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Copyrights: All pictures were taken by Bruce Guthrie who retains copyright on them. Free for non-commercial use with attribution. See the Creative Commons definition of what this means. "Photos (c) Bruce Guthrie" is fine for attribution. If asked for permission in advance, I'll usually waive the non-commercial clause unless it's for people trying to sell the photos. A free copy of any printed publication using the photographs is requested. Descriptive text, if any, is from a mixture of sources, quite frequently from official signs at the location or from official web sites; copyrights, if any, are retained by their original owners.
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Description of Subject Matter: Part of the Southwest Heritage Trail, the SW area includes these sites:
Banneker Circle: Vista to the Past:
This high ground serves as a monument to Benjamin Banneker, the free African American who charted the stars for the first survey of Washington, D.C. Banneker was 60 years old when he hired on to assist surveyor Andrew Ellicott. A tobacco planter from Baltimore County, Maryland, Banneker had taught himself mathematics and astronomy. With these skills, he observed the stars' movements each night. Ellicott used Banneker's calculations to determine the District's boundaries. In addition, Banneker published a series of almanacs predicting the movements of the sun, moon, and stars to guide farmers in the best timing for planting and harvesting.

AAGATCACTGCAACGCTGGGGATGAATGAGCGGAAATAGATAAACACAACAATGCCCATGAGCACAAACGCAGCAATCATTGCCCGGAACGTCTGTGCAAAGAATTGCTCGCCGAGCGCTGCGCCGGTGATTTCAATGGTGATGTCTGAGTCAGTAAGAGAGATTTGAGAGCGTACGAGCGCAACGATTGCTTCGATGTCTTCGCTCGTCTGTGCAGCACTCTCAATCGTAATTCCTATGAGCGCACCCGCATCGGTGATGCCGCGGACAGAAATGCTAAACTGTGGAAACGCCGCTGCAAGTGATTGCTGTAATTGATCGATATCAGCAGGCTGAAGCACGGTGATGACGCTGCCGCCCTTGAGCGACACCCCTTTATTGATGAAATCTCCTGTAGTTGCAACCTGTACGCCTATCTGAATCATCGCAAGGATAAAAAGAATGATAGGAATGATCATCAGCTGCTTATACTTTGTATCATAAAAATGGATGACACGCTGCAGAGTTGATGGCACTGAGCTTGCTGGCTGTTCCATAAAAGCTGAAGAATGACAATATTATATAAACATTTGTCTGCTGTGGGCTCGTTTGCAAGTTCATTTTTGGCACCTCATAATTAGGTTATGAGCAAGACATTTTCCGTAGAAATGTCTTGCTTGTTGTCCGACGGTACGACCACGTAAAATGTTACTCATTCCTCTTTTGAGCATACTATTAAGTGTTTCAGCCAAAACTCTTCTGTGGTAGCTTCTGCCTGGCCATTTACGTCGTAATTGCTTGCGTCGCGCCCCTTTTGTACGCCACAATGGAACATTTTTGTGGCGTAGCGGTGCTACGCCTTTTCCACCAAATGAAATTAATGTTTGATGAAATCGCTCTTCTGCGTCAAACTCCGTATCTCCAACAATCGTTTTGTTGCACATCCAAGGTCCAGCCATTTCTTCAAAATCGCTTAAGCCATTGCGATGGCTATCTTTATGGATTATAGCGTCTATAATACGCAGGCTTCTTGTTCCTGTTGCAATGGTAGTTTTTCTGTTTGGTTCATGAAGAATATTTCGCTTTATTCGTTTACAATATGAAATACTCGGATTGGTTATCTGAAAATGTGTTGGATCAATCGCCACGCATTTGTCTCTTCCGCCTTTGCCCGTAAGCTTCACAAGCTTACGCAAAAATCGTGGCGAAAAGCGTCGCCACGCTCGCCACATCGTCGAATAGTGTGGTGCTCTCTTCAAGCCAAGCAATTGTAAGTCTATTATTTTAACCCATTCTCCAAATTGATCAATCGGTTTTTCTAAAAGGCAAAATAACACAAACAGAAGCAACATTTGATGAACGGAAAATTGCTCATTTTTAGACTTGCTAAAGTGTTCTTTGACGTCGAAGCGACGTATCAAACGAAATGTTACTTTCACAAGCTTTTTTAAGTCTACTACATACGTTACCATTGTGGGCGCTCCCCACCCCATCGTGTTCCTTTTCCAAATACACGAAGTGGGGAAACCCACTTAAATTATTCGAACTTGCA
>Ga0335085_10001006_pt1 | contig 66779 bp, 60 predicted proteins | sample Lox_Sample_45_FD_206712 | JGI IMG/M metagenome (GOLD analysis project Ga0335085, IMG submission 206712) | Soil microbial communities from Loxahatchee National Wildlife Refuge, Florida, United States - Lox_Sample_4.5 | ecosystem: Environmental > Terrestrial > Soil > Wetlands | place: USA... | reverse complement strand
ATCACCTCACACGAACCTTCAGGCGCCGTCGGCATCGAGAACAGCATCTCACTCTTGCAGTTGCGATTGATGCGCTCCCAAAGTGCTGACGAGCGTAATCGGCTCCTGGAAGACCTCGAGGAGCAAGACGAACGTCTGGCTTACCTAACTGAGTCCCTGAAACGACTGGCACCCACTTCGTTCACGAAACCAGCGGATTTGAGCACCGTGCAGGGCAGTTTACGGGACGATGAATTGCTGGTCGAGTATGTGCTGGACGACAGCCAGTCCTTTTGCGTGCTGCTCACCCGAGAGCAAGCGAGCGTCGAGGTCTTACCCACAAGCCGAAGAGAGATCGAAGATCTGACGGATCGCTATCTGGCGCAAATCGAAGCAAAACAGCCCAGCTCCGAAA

This vista once belonged to Notley Young. The Maryland planter owned nearly all of today's Southwest when President George Washington chose the spot, then part of Maryland, for the new nation's capital in 1791. Young's brick mansion stood close to where you are now. Young owned many farms in the new city and nearby Maryland, and reported owning 265 slaves to 1790 Census takers. Before the Revolution, Maryland's Catholics were prohibited from worshipping in public churches so Young and his Catholic neighbors gathered for Mass in his house. In 1857, Young's grandson, Father Nicholas Young, Jr., helped establish St. Dominic Church.
The L'Enfant Promenade, designed by I.M. Pei and others for New York developer William Zeckendorf, now covers the site of Young's house. Zeckendorf envisioned a dramatic expanse lined with office and cultural buildings as a link between the National Mall and Southwest's waterfront. Today's Forrestal Building blocks what was to be a view to the Smithsonian Castle.
The Law House in Peace and War:
The Thomas Law House is now a community center for Tiber Island cooperative. The Federal style house was designed by William Lovering in 1794 for businessman Thomas Law and his bride Eliz ...More...
Various Signs: River Farms to Urban Towers
Southwest Heritage Trail
Jane Freundel Levey
Lead Historian and Writer
Richard T. Busch and J. Brendan Meyer
Lisa Bentley and Anne W. Rollins
A project of Cultural Tourism DC, Kathryn S. Smith, Executive Director, in collaboration with Southwest Neighborhood Assembly History Task Force, Margaret Feldman, Chair.
Funding provided by Washington, DC Department of Housing and Community Development, District Department of Transportation, Office of the Deputy Mayor for Planning and Economic Development, and U.S. Department of Transportation.
Visitors to Washington, DC flock to the National Mall, where grand monuments symbolize the nation's highest ideals. This self-guided walking tour is one of a series that invites you to discover what is beyond the monuments: Washington's historic neighborhoods.